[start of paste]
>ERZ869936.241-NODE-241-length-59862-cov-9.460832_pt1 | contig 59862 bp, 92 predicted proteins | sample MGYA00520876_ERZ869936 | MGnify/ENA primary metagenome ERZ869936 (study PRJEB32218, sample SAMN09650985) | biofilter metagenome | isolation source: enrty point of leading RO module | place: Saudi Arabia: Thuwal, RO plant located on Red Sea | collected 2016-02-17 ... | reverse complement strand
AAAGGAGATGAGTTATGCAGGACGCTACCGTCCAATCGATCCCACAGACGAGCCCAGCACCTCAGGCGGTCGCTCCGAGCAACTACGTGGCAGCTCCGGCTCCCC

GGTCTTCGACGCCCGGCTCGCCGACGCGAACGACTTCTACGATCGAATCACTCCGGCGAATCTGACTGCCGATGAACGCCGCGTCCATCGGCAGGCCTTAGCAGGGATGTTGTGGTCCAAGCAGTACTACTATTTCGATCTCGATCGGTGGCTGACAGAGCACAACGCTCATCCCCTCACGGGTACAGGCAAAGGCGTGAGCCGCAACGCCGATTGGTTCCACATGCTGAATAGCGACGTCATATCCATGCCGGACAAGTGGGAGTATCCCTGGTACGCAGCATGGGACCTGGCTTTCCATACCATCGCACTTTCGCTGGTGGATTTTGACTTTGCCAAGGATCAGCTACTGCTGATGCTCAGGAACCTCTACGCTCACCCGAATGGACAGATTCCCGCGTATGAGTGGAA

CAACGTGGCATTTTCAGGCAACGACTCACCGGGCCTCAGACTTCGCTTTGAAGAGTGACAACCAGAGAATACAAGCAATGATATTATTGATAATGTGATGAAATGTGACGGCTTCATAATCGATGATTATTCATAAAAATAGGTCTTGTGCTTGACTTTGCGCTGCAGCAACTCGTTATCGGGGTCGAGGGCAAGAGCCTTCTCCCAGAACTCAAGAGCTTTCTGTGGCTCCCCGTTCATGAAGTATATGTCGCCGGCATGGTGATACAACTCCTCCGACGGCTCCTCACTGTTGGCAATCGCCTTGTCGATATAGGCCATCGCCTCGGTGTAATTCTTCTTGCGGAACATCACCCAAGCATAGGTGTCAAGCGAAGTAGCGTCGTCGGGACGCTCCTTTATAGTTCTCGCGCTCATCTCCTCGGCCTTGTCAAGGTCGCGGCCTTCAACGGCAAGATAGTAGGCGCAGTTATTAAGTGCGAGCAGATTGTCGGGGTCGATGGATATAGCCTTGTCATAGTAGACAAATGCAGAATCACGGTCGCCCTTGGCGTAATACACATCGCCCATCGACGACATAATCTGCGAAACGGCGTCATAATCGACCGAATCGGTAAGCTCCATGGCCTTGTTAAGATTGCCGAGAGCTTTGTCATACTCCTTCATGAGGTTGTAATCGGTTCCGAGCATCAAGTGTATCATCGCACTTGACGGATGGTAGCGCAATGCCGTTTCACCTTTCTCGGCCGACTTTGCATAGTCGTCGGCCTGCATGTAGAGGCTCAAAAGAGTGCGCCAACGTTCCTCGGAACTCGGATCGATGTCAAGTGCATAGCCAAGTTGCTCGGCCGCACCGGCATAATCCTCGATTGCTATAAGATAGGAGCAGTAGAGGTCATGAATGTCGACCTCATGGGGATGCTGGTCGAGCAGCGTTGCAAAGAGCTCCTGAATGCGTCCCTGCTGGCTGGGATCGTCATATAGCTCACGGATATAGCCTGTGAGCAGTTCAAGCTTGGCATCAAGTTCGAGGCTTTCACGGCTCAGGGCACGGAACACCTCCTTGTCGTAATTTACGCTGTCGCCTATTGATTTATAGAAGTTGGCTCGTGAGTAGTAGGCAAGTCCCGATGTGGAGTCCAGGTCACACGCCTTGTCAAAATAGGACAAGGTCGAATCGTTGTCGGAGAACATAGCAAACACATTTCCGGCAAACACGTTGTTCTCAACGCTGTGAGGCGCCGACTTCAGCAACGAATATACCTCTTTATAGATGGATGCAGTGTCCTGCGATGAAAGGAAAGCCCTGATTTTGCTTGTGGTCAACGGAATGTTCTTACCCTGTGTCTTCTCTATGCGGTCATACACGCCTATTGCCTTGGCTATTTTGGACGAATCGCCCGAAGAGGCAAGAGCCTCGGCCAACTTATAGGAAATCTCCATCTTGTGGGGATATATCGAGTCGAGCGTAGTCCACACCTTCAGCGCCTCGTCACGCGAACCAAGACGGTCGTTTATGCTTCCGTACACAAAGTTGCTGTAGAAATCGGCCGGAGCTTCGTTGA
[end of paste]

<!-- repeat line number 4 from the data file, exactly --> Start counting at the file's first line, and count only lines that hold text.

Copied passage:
CAACGTGGCATTTTCAGGCAACGACTCACCGGGCCTCAGACTTCGCTTTGAAGAGTGACAACCAGAGAATACAAGCAATGATATTATTGATAATGTGATGAAATGTGACGGCTTCATAATCGATGATTATTCATAAAAATAGGTCTTGTGCTTGACTTTGCGCTGCAGCAACTCGTTATCGGGGTCGAGGGCAAGAGCCTTCTCCCAGAACTCAAGAGCTTTCTGTGGCTCCCCGTTCATGAAGTATATGTCGCCGGCATGGTGATACAACTCCTCCGACGGCTCCTCACTGTTGGCAATCGCCTTGTCGATATAGGCCATCGCCTCGGTGTAATTCTTCTTGCGGAACATCACCCAAGCATAGGTGTCAAGCGAAGTAGCGTCGTCGGGACGCTCCTTTATAGTTCTCGCGCTCATCTCCTCGGCCTTGTCAAGGTCGCGGCCTTCAACGGCAAGATAGTAGGCGCAGTTATTAAGTGCGAGCAGATTGTCGGGGTCGATGGATATAGCCTTGTCATAGTAGACAAATGCAGAATCACGGTCGCCCTTGGCGTAATACACATCGCCCATCGACGACATAATCTGCGAAACGGCGTCATAATCGACCGAATCGGTAAGCTCCATGGCCTTGTTAAGATTGCCGAGAGCTTTGTCATACTCCTTCATGAGGTTGTAATCGGTTCCGAGCATCAAGTGTATCATCGCACTTGACGGATGGTAGCGCAATGCCGTTTCACCTTTCTCGGCCGACTTTGCATAGTCGTCGGCCTGCATGTAGAGGCTCAAAAGAGTGCGCCAACGTTCCTCGGAACTCGGATCGATGTCAAGTGCATAGCCAAGTTGCTCGGCCGCACCGGCATAATCCTCGATTGCTATAAGATAGGAGCAGTAGAGGTCATGAATGTCGACCTCATGGGGATGCTGGTCGAGCAGCGTTGCAAAGAGCTCCTGAATGCGTCCCTGCTGGCTGGGATCGTCATATAGCTCACGGATATAGCCTGTGAGCAGTTCAAGCTTGGCATCAAGTTCGAGGCTTTCACGGCTCAGGGCACGGAACACCTCCTTGTCGTAATTTACGCTGTCGCCTATTGATTTATAGAAGTTGGCTCGTGAGTAGTAGGCAAGTCCCGATGTGGAGTCCAGGTCACACGCCTTGTCAAAATAGGACAAGGTCGAATCGTTGTCGGAGAACATAGCAAACACATTTCCGGCAAACACGTTGTTCTCAACGCTGTGAGGCGCCGACTTCAGCAACGAATATACCTCTTTATAGATGGATGCAGTGTCCTGCGATGAAAGGAAAGCCCTGATTTTGCTTGTGGTCAACGGAATGTTCTTACCCTGTGTCTTCTCTATGCGGTCATACACGCCTATTGCCTTGGCTATTTTGGACGAATCGCCCGAAGAGGCAAGAGCCTCGGCCAACTTATAGGAAATCTCCATCTTGTGGGGATATATCGAGTCGAGCGTAGTCCACACCTTCAGCGCCTCGTCACGCGAACCAAGACGGTCGTTTATGCTTCCGTACACAAAGTTGCTGTAGAAATCGGCCGGAGCTTCGTTGA